“You have no right to judge me!” Ever heard that before?
The Bible says, “Judge not, lest ye be judged!” (Matthew 7:1). These words are all too often taken out of context and used like shields to guard off conviction.
If I were to tell you about a book titled, “I Robbed a Bank!” and you then quoted me as saying, “I robbed a bank,” would that be true or false? Both. You changed the meaning by taking it out of context to use it against me, but I did indeed say it. This is the way God’s word is distorted far too often. And people insisting that we not judge one another, is one of the most common examples of that.
Luke agrees with Matthew, “Do not judge or you will be judged; do not condemn or you will be condemned” (Luke 6:37a). But then someone grabs hold of that verse and billy-clubs us with it, “Seeeee! The Bible says you shouldn’t judge me!”
But if we look at both of these texts in context, this is not what the Bible means at all.
In Matthew’s Gospel, Jesus is coming close to ending his sermon on the mount. He wants his disciples to be careful not to make snap decisions about someone without looking into it first. For example, if you were to miss church, it would be wrong for me to judge you negatively without first discovering why you weren’t there. Perhaps you had pneumonia, or maybe you just were too tired from your first night working the late shift. This is the kind of judgment Jesus is warning about. He’s not telling Christians to avoid confronting others with God’s law. He’s just wanting them to be sure that they are approached in love and discernment. Luther called this, “First putting the best construction on their actions.”
In the case of Luke’s Gospel in Chapter 6, Jesus is warning his disciples not to return unkindness when they receive it themselves. Instead, try to show and give forgiveness. In just a few verses earlier, Jesus told his disciples to love their enemies.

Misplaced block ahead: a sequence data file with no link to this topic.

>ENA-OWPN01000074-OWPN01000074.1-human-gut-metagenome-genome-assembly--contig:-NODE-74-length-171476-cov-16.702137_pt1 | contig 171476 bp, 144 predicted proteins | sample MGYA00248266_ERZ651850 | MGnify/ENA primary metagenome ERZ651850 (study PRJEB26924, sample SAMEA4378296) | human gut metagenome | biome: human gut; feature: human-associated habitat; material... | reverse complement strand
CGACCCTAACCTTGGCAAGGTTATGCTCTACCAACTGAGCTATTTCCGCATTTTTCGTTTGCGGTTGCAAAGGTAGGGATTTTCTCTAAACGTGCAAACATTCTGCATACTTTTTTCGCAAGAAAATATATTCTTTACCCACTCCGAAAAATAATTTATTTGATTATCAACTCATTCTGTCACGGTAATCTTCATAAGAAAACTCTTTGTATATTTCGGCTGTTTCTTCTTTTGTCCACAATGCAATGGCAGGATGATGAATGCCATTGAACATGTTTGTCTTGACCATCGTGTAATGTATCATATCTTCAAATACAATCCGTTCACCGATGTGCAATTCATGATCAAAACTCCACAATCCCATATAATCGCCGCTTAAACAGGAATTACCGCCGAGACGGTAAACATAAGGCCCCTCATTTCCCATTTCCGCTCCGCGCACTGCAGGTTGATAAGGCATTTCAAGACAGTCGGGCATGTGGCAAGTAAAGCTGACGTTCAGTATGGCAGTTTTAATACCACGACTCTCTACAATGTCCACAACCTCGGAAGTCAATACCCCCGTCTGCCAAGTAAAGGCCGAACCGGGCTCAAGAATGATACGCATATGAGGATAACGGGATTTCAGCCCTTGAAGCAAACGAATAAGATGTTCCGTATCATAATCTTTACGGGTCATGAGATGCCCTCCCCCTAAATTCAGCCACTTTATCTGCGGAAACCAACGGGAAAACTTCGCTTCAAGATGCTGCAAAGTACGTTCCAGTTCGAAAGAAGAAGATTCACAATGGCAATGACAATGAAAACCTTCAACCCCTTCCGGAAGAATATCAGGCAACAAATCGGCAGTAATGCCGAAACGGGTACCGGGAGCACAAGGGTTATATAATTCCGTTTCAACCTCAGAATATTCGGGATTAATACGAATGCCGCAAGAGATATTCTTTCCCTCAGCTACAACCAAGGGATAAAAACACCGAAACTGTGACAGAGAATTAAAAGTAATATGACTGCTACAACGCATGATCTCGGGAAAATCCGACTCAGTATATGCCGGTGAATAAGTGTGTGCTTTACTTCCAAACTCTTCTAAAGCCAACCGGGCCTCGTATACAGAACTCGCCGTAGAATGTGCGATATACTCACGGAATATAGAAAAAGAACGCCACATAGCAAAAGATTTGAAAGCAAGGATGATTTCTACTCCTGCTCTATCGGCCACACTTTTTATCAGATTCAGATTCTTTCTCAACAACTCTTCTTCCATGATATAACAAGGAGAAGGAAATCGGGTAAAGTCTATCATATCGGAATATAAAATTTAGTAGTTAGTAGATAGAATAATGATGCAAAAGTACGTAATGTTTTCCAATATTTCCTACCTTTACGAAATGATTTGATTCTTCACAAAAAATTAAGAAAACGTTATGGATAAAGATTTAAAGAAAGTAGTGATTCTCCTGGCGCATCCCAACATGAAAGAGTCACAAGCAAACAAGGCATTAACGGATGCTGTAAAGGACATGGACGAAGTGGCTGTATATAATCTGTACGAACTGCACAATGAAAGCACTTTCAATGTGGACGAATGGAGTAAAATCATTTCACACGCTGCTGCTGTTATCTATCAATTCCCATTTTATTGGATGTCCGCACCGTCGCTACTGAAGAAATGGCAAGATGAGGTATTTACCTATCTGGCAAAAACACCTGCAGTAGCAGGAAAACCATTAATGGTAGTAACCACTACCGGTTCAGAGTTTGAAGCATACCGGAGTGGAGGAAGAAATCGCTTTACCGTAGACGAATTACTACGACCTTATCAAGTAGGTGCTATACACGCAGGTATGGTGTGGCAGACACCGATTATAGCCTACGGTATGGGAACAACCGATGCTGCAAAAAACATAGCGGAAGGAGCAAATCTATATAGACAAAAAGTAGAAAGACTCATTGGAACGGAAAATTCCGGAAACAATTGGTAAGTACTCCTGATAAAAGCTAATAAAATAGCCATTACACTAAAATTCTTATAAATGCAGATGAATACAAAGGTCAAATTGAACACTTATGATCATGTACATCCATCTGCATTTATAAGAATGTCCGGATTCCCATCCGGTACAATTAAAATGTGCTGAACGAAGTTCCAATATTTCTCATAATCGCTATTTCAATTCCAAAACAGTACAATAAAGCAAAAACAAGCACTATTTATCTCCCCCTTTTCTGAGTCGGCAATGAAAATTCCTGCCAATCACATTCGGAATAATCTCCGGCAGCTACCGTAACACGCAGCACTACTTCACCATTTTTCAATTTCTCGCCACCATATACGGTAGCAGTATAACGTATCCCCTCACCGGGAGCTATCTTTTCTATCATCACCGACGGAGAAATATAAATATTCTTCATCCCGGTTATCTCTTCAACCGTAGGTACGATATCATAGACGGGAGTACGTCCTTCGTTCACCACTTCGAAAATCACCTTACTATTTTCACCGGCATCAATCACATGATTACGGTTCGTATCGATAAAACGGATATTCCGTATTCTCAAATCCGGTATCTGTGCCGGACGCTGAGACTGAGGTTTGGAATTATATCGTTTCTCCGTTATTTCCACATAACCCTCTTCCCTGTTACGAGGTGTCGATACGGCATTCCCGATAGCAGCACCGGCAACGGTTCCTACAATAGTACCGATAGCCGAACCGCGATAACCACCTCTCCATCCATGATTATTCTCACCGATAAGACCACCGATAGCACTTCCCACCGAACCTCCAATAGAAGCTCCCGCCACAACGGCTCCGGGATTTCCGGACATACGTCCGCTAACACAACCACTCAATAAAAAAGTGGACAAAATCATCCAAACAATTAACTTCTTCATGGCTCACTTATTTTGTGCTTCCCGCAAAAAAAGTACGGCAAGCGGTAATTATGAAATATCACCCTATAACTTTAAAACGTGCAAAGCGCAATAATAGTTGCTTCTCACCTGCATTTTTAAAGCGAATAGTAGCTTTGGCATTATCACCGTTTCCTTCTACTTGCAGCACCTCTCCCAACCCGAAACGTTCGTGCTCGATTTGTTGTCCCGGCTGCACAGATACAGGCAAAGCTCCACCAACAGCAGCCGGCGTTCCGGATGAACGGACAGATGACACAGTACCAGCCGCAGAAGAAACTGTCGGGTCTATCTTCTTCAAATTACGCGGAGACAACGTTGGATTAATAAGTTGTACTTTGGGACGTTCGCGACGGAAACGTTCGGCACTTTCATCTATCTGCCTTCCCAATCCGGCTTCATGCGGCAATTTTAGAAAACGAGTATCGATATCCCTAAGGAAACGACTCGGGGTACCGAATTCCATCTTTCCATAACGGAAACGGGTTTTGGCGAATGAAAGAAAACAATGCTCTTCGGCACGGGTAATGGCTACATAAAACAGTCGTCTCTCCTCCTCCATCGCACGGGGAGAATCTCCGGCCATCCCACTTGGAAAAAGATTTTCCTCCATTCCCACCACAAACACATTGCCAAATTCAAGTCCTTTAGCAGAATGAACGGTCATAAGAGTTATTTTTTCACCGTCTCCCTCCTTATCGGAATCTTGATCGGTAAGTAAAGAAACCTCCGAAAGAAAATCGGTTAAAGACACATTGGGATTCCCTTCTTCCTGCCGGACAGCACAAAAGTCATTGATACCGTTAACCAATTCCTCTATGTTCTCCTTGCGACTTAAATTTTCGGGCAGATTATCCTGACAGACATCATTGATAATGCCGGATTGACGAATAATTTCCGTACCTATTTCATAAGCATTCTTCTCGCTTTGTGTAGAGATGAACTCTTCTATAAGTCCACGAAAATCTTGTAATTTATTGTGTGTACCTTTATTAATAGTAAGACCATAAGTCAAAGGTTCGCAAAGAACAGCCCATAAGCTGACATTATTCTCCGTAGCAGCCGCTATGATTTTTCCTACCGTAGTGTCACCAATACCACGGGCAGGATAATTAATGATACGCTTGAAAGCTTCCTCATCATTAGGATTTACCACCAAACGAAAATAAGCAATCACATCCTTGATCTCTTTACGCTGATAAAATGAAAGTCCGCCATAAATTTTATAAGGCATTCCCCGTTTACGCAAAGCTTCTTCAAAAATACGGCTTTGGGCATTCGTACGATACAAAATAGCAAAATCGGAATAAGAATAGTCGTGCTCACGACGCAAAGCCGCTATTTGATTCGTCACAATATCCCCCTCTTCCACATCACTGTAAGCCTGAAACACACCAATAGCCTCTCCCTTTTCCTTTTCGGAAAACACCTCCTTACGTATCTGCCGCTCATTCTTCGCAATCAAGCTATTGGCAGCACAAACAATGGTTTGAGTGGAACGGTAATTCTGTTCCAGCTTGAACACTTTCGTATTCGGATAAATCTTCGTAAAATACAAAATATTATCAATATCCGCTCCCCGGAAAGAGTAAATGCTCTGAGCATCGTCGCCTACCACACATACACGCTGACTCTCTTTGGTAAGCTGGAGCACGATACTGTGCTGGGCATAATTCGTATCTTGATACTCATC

In other words, don’t judge that a kick in the gut deserves a kick in the gut back. Rather, overcome evil with good. Judge with a merciful heart. Again, this does not mean to allow or promote sinful behavior as if God doesn’t care. It does not mean that if someone kicks you, you cannot tell them that God forbids their behavior. And it certainly doesn’t mean that you shouldn’t protect yourself.
He’s just saying be prepared to act like God the Father, who sits ready at all times to forgive others on account of Christ. To not do this is to misrepresent the loving nature of God. But of course, forgiveness always assumes true repentance is at hand, just as repentance always knows forgiveness is present.
If they’ve done something against God, then his judgment should be delivered not in retaliation, but with the motive to bring about repentance, for which his forgiveness is ready and waiting to be given.
Another section of Scripture taken out of context is in the fourth chapter of James where he says, “There is only one Lawgiver and Judge, the one who is able to save and destroy. But you — who are you to judge your neighbor?”
It’s easy to see how this one could be used like a sword to cut the tongue off of one who dares to call to attention someone’s sinful actions. But the Holy Spirit is using James to warn his audience and us to be careful not to judge unjustly.
James is talking about speaking evil of one another by judging them apart from God’s law. For to do this, puts oneself above God’s law and judges his very law as unreliable or less worthy than one’s own judgment.
What James is actually saying is that we should judge our neighbor, but not by our own standards, for God has supplied us with holy standards of his own. But to withhold God’s holy law and replace it with our own sense of right and wrong, is evil and hurtful to our neighbor.
Stay tuned for part 2 next Saturday!